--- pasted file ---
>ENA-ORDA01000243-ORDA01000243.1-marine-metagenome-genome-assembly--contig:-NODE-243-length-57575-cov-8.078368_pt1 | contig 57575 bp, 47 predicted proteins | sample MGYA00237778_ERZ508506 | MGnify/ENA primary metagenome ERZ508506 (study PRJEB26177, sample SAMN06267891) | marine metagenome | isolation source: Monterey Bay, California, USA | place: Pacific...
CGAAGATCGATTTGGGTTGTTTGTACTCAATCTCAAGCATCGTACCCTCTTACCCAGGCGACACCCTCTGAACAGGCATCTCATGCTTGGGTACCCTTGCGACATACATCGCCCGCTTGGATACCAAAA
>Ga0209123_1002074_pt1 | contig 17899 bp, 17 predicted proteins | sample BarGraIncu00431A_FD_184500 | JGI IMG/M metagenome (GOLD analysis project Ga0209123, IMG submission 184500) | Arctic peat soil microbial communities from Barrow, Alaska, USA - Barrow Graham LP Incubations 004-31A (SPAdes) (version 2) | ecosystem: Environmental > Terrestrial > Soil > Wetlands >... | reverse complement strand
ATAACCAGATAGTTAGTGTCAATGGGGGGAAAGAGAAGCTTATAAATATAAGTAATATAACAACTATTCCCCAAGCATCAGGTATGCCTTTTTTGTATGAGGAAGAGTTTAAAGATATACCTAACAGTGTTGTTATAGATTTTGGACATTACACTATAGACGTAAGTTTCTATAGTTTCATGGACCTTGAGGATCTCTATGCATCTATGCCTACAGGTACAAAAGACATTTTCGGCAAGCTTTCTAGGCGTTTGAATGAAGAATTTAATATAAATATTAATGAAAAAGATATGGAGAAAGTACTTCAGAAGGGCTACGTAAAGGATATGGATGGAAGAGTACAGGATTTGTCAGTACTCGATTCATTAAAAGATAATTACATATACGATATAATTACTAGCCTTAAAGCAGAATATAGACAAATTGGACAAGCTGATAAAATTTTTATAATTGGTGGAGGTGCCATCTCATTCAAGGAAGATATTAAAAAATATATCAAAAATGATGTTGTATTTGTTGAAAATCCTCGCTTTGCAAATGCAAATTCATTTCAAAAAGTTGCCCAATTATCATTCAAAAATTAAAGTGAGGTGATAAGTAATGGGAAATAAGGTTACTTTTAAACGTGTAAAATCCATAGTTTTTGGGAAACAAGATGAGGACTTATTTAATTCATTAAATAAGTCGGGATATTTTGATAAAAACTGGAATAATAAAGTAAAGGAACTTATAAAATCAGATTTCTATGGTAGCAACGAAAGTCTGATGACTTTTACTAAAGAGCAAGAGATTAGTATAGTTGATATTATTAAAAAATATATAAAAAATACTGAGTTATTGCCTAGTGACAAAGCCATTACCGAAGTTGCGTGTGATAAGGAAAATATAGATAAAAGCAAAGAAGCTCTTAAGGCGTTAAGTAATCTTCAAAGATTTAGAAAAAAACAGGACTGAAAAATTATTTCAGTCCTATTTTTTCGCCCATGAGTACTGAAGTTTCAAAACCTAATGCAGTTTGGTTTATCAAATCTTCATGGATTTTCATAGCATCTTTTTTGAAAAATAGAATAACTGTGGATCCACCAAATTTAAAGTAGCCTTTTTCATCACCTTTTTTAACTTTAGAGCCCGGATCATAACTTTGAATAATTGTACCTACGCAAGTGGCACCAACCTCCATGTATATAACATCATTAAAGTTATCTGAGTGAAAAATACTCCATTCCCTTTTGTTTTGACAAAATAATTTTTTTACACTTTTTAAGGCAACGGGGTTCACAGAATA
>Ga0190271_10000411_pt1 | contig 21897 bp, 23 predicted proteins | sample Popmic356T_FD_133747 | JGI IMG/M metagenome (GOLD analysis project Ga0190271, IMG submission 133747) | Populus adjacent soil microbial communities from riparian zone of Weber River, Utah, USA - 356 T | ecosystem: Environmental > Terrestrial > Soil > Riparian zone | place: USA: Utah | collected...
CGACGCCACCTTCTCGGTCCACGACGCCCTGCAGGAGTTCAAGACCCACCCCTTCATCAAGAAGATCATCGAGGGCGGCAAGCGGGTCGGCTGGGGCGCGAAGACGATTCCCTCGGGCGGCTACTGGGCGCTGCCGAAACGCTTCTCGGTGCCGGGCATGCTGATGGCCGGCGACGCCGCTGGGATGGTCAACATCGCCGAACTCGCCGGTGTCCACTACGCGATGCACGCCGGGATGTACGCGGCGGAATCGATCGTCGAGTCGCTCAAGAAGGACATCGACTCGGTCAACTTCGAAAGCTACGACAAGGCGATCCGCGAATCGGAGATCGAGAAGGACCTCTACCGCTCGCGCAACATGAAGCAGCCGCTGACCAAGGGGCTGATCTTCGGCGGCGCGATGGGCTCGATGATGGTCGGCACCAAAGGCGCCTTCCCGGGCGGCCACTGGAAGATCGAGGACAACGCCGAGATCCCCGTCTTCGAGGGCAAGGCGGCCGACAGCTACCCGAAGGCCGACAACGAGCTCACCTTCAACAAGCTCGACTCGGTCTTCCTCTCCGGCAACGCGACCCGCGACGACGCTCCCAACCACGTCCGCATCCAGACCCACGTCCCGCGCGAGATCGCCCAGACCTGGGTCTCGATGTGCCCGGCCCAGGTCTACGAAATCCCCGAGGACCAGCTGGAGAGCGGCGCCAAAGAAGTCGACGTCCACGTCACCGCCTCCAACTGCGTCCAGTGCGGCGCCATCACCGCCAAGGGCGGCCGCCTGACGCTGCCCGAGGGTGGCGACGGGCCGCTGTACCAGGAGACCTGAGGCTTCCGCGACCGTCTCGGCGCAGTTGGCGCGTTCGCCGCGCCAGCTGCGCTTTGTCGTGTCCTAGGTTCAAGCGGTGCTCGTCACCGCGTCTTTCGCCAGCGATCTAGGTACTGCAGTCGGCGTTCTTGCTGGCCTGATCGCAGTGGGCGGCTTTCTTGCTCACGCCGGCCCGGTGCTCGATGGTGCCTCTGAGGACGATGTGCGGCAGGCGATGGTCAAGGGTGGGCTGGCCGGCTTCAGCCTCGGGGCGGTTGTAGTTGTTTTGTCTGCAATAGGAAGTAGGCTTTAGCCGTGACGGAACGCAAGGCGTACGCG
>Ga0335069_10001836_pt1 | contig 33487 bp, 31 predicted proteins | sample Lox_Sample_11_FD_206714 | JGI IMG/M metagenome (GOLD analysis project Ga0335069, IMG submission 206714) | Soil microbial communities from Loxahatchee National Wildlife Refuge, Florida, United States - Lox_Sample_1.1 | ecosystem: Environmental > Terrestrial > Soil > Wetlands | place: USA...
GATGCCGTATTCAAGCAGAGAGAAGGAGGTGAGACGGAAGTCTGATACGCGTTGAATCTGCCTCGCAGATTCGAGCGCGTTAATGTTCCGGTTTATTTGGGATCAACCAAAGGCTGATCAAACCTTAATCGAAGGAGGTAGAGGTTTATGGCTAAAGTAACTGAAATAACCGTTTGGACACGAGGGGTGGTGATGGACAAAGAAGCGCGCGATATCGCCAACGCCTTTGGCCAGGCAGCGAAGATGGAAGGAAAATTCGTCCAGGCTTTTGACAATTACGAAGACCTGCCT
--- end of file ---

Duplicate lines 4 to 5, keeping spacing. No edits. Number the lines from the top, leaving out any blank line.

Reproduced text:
ATAACCAGATAGTTAGTGTCAATGGGGGGAAAGAGAAGCTTATAAATATAAGTAATATAACAACTATTCCCCAAGCATCAGGTATGCCTTTTTTGTATGAGGAAGAGTTTAAAGATATACCTAACAGTGTTGTTATAGATTTTGGACATTACACTATAGACGTAAGTTTCTATAGTTTCATGGACCTTGAGGATCTCTATGCATCTATGCCTACAGGTACAAAAGACATTTTCGGCAAGCTTTCTAGGCGTTTGAATGAAGAATTTAATATAAATATTAATGAAAAAGATATGGAGAAAGTACTTCAGAAGGGCTACGTAAAGGATATGGATGGAAGAGTACAGGATTTGTCAGTACTCGATTCATTAAAAGATAATTACATATACGATATAATTACTAGCCTTAAAGCAGAATATAGACAAATTGGACAAGCTGATAAAATTTTTATAATTGGTGGAGGTGCCATCTCATTCAAGGAAGATATTAAAAAATATATCAAAAATGATGTTGTATTTGTTGAAAATCCTCGCTTTGCAAATGCAAATTCATTTCAAAAAGTTGCCCAATTATCATTCAAAAATTAAAGTGAGGTGATAAGTAATGGGAAATAAGGTTACTTTTAAACGTGTAAAATCCATAGTTTTTGGGAAACAAGATGAGGACTTATTTAATTCATTAAATAAGTCGGGATATTTTGATAAAAACTGGAATAATAAAGTAAAGGAACTTATAAAATCAGATTTCTATGGTAGCAACGAAAGTCTGATGACTTTTACTAAAGAGCAAGAGATTAGTATAGTTGATATTATTAAAAAATATATAAAAAATACTGAGTTATTGCCTAGTGACAAAGCCATTACCGAAGTTGCGTGTGATAAGGAAAATATAGATAAAAGCAAAGAAGCTCTTAAGGCGTTAAGTAATCTTCAAAGATTTAGAAAAAAACAGGACTGAAAAATTATTTCAGTCCTATTTTTTCGCCCATGAGTACTGAAGTTTCAAAACCTAATGCAGTTTGGTTTATCAAATCTTCATGGATTTTCATAGCATCTTTTTTGAAAAATAGAATAACTGTGGATCCACCAAATTTAAAGTAGCCTTTTTCATCACCTTTTTTAACTTTAGAGCCCGGATCATAACTTTGAATAATTGTACCTACGCAAGTGGCACCAACCTCCATGTATATAACATCATTAAAGTTATCTGAGTGAAAAATACTCCATTCCCTTTTGTTTTGACAAAATAATTTTTTTACACTTTTTAAGGCAACGGGGTTCACAGAATA
>Ga0190271_10000411_pt1 | contig 21897 bp, 23 predicted proteins | sample Popmic356T_FD_133747 | JGI IMG/M metagenome (GOLD analysis project Ga0190271, IMG submission 133747) | Populus adjacent soil microbial communities from riparian zone of Weber River, Utah, USA - 356 T | ecosystem: Environmental > Terrestrial > Soil > Riparian zone | place: USA: Utah | collected...